On June 4, 2013, ESPN reported that MLB was preparing suspensions for players linked to using PEDs provided by Biogenesis of America, and its founder, Anthony Bosch. ESPN reported that Braun could have been suspended for as many as 100 games if found guilty, although the appeals process could take months and not yield a suspension until 2014.
On July 22, 2013, MLB suspended Braun for the remaining 65 games of the regular season, plus the entire postseason, for his involvement with the Biogenesis clinic. Braun, who will lose $3.25 million as a result, did not appeal the suspension. In a statement, he said, "I realize now that I have made some mistakes. I am willing to accept the consequences of those actions." ESPN reported that Braun decided to "strike a deal" with MLB after being presented with the evidence against him. Braun was the first superstar to be suspended for performance-enhancing drugs during the peak of his career. Called a "liar", he was heavily criticized by the media and other players, particularly for tarnishing Laurenzi's reputation. In particular, it was later exposed that Braun engaged in a campaign for support from players around the league, accusing Laurenzi Jr. of being an anti-Semite.
Although the standard suspension for a first offense under MLB's drug policy is 50 games, Braun was suspended an additional 15 games for his actions during and after his appeal of the 2011 test. According to the Milwaukee Journal-Sentinel, MLB officials were particularly angered by a speech Braun made during 2012 spring training in which he attacked Laurenzi's integrity and the integrity of the drug program as a whole. MLB considered Braun's speech, as well as his earlier attacks on Laurenzi, to be conduct detrimental to baseball—an offense punishable under the collective bargaining agreement, not the drug policy. Braun accepted the additional suspension without appeal because of overwhelming evidence in the Biogenesis case. On August 22, Braun released a statement in which he apologized for using PEDs. He admitted he used PED's during the later part of the 2011 season to nurse a nagging injury. The products he used were a cream and a lozenge that would expedite his rehabilitation.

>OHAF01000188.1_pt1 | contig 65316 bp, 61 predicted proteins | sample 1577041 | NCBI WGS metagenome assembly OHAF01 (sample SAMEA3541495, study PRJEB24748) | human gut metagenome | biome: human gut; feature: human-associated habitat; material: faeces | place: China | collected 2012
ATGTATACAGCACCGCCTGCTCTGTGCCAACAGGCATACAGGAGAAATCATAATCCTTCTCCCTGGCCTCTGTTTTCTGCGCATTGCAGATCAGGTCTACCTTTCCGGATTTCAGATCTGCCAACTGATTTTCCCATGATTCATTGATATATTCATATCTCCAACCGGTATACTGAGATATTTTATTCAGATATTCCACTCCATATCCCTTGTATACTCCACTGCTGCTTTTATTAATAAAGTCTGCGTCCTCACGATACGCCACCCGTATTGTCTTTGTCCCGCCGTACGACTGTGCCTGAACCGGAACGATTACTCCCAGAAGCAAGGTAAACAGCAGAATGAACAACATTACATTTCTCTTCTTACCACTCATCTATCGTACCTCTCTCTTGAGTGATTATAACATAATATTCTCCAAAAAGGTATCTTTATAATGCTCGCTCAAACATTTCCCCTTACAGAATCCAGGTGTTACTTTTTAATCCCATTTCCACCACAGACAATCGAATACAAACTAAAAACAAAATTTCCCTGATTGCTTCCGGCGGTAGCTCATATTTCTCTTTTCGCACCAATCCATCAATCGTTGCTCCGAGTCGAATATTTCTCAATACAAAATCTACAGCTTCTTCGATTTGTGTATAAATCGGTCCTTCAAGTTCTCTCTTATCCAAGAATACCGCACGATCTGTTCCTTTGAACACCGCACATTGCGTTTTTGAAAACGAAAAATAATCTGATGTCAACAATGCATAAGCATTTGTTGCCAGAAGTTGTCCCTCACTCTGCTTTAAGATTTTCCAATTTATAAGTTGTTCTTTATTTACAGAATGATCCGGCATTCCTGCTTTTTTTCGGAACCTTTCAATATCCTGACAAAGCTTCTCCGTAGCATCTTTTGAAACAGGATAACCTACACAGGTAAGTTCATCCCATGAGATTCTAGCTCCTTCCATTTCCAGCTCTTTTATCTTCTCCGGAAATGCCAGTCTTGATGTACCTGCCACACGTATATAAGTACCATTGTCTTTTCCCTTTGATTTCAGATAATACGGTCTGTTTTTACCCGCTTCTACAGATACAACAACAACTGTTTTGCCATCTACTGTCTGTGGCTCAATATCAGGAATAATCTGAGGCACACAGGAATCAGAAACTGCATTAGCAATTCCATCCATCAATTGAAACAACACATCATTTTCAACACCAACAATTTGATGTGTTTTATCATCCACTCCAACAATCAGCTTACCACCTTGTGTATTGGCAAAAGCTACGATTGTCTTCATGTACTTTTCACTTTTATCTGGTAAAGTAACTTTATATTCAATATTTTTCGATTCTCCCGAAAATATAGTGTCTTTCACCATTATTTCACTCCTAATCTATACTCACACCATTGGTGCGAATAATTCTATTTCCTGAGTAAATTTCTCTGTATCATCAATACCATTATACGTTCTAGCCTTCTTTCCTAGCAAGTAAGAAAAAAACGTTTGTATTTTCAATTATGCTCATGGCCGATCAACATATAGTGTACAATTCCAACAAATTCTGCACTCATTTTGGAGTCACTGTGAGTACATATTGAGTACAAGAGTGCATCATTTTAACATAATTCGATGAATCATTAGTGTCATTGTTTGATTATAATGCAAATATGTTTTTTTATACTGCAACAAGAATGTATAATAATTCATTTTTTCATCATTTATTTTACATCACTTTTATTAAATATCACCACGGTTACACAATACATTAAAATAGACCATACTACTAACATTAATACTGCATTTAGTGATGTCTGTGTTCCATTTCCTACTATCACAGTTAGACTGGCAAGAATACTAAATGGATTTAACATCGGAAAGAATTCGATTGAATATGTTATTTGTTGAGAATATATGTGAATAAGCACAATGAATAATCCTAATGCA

On August 17, 2013 Braun was sued for fraud and defamation by Ralph Sasson, a former close friend with whom Braun attended middle school, high school, and college at the University of Miami. In the lawsuit, Sasson, who claims to be a law student, alleges that he assisted Braun in his original arbitration resulting from a positive drug test in 2011 and that afterwards, Braun refused to pay him. Sasson also alleges that Braun's use of performance enhancing drugs dates back to Braun's days at the University of Miami. After filing the suit, Braun's attorneys attempted to have the lawsuit dismissed, but in January 2014, a Milwaukee County judge refused to dismiss the lawsuit.